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Thousands of persons, in the surrounding populous towns and districts, are altogether ignorant of the beauties of this fairy land. Doubtless, there are in England finer ruins than the castle, and mountains and hills far more commanding than the eminence on which it stands; but I hardly know, if I wished to gaze on a scene at once retired, sweet, wild, and varied, where I could find one more adapted to my purpose than the arresting rift, the deep and romantic ravine, I have just explored; and to which, before I quit the grounds, I purpose again to return.
The crag, the cavern, and the shaven green,
The ruined castle, beckons me away.
There is in the mere remains of a strongbuilt castle, enough to press on our attention the change to which earthly things are liable; but when, in addition to the desolation effected by time, customs and objects incongruous with the princely pile have sprung up around it, this change becomes the more apparent. Little did the early occupants of this proud fortress imagine that the adjacent country would ever display its present appearance. The avocations of common life have trespassed on the precincts of
the castle, approaching, nay, entering its gates, bearding its greatness, and undermining the very rock on which it is erected. What would Dodo the Saxon have said, who founded these embattled walls more than a thousand years ago, if, on entering the castle gate, armed at all points, at the head of his bold retainers, he had been told that a town would be erected within bowshot of his strongest tower? What would earl Edwin, or William the Conqueror, or William Fitzausculph, or the Henries and Edwards of England, have thought, had it been whispered in their ears, that the time would arrive when the turrets of this once goodly keep would be in ruin, the halls empty, the court-yard grown with grass, the adjacent lands cut up with canals and coal-pits, and the whole surrounding country covered with fiery furnaces and smoking chimneys?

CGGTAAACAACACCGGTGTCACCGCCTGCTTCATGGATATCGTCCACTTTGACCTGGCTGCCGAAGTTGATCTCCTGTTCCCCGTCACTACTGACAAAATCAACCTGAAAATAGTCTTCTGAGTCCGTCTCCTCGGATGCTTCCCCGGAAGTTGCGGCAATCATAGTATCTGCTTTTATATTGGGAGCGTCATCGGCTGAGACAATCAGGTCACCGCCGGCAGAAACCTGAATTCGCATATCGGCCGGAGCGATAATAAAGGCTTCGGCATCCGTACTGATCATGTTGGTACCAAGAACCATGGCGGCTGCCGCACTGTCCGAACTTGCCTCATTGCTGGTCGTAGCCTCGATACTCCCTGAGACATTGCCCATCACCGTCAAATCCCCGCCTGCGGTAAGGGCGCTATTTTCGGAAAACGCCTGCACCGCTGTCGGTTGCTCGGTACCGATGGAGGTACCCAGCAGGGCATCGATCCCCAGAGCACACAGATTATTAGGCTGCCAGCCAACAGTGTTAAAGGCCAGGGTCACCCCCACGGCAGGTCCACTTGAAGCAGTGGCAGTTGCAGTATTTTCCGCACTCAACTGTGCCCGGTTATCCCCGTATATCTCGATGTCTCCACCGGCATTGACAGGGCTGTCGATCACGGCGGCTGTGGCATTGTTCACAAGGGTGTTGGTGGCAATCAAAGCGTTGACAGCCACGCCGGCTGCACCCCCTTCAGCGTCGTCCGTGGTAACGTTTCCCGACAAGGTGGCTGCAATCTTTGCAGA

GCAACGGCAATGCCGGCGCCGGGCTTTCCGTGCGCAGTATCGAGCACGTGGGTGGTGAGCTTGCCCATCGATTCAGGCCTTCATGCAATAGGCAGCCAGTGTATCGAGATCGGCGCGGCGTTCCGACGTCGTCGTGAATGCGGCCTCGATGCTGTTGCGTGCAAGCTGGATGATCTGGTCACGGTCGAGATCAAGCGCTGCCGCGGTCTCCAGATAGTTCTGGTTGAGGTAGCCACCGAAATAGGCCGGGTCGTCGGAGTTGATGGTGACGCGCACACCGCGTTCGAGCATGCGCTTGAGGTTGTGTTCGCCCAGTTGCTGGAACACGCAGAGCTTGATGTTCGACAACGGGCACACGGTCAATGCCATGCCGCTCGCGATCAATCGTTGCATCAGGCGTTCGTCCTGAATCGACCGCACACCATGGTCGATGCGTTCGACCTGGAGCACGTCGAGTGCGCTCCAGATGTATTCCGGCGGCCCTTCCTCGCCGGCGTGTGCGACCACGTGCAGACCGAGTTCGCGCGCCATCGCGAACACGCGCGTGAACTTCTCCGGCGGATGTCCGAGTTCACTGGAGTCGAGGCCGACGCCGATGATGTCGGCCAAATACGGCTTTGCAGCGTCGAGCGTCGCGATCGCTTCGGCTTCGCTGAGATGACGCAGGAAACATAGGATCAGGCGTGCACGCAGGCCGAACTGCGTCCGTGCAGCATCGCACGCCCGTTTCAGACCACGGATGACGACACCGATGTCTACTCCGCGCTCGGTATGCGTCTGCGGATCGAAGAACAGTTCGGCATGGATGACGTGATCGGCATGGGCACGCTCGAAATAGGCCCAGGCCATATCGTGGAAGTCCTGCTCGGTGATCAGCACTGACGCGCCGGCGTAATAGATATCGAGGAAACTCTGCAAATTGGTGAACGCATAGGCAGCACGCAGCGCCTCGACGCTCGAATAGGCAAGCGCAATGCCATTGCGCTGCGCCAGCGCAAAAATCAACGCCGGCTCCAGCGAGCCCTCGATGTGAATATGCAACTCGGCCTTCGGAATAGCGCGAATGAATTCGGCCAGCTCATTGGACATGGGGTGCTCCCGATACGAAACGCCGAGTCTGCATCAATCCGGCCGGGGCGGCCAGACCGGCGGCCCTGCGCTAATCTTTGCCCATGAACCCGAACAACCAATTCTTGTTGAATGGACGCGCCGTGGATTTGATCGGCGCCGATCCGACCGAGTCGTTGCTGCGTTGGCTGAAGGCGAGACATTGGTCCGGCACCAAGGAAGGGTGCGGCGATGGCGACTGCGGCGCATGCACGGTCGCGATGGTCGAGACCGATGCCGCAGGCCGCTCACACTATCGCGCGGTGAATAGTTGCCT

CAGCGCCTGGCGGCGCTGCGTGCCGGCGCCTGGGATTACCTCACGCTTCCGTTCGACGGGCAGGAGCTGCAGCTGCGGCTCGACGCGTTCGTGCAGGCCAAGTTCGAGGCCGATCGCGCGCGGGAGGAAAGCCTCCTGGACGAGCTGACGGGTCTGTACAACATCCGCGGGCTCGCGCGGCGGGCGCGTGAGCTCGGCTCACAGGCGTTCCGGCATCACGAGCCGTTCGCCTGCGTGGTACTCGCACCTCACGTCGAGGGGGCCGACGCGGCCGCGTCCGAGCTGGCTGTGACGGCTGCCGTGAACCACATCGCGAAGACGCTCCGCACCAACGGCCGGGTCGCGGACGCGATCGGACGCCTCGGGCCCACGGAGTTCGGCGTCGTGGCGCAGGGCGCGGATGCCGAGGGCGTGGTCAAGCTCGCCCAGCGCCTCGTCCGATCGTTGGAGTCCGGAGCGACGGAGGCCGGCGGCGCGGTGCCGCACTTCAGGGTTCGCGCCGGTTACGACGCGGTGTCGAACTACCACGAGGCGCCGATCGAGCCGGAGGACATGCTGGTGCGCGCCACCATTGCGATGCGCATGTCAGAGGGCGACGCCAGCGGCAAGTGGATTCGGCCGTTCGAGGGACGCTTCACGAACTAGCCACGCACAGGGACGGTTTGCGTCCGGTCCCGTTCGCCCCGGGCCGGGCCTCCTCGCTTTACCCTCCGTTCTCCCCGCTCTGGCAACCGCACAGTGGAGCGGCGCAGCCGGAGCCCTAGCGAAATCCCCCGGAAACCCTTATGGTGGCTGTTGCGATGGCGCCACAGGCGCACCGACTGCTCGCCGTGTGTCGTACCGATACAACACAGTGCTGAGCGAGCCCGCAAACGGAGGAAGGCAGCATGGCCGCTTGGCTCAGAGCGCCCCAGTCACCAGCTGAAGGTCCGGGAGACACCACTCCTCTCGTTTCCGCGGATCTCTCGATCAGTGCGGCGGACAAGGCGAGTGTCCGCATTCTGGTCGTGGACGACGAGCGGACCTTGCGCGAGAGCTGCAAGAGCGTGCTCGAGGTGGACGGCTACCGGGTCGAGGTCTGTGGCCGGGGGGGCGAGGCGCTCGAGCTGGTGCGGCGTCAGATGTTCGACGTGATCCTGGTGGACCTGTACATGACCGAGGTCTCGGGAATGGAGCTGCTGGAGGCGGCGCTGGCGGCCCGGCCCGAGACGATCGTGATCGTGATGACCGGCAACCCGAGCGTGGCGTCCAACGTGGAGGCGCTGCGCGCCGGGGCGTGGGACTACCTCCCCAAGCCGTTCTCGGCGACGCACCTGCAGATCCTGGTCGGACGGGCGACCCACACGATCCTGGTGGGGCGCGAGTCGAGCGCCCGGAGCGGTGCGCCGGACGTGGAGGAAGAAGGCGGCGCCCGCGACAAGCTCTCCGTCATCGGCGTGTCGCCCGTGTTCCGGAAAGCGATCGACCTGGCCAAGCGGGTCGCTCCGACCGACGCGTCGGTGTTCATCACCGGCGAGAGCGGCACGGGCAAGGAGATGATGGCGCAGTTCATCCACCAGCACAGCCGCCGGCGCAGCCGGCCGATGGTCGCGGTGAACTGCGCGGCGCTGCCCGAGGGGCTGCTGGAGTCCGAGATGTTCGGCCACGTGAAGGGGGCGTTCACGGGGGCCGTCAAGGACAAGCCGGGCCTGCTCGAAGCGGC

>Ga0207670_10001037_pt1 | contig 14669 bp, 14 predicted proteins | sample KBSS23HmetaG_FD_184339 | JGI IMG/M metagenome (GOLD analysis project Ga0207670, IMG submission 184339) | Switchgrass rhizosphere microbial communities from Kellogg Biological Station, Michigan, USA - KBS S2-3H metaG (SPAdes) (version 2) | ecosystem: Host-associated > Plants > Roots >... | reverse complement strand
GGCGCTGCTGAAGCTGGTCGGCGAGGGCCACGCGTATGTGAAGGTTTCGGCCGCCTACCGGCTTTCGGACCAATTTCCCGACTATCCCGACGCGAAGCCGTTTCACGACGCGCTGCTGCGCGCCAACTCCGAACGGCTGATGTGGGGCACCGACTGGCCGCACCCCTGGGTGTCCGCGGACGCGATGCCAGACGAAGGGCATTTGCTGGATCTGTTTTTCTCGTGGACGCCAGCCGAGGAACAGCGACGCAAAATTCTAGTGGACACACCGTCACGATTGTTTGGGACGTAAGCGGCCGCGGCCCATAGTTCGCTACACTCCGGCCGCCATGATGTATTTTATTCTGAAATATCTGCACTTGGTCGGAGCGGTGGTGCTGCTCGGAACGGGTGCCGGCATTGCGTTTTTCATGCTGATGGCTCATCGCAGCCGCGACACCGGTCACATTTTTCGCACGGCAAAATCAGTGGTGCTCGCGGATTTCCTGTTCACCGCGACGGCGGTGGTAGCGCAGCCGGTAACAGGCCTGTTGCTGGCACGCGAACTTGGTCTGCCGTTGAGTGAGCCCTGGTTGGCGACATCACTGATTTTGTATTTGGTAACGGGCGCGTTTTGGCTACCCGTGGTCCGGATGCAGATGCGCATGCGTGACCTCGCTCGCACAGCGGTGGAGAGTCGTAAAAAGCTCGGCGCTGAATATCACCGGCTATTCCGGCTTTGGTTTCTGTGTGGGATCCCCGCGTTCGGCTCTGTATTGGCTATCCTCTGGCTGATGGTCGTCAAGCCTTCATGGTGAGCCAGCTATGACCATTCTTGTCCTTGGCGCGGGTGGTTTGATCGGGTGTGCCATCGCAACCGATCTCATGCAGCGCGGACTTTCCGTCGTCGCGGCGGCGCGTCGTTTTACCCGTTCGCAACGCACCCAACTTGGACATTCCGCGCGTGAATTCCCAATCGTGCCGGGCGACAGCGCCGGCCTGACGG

An hour ago, I entered the gate, slowly pacing the winding pathway, ascending to the warder's tower, and the keep, or donjon, which is thought to be one of the oldest erections in England, having stood for more than a thousand years. Mounting the turret steps, I gazed through the winding loopholes at the world below. I wanted some courtly seneschal to marshal me my road; some stalwart, bold retainer,
harnessed in iron, to stretch out his mailed hand, pointing to the things most worthy my regard; but I was alone, and alone I now remain, though to my glowing imagination my pathway seems peopled with the forms of other days. These solitary courts seem crowded, and these voiceless walls are garrulous; banners are waving; fair dames, in rustling silks, are seated on prancing palfreys; and knights in chain and plate armour, on their broad-breasted war-horses, come trooping on; the banquet is preparing, and lord, knight, seneschal, and serving-man are fully occupied.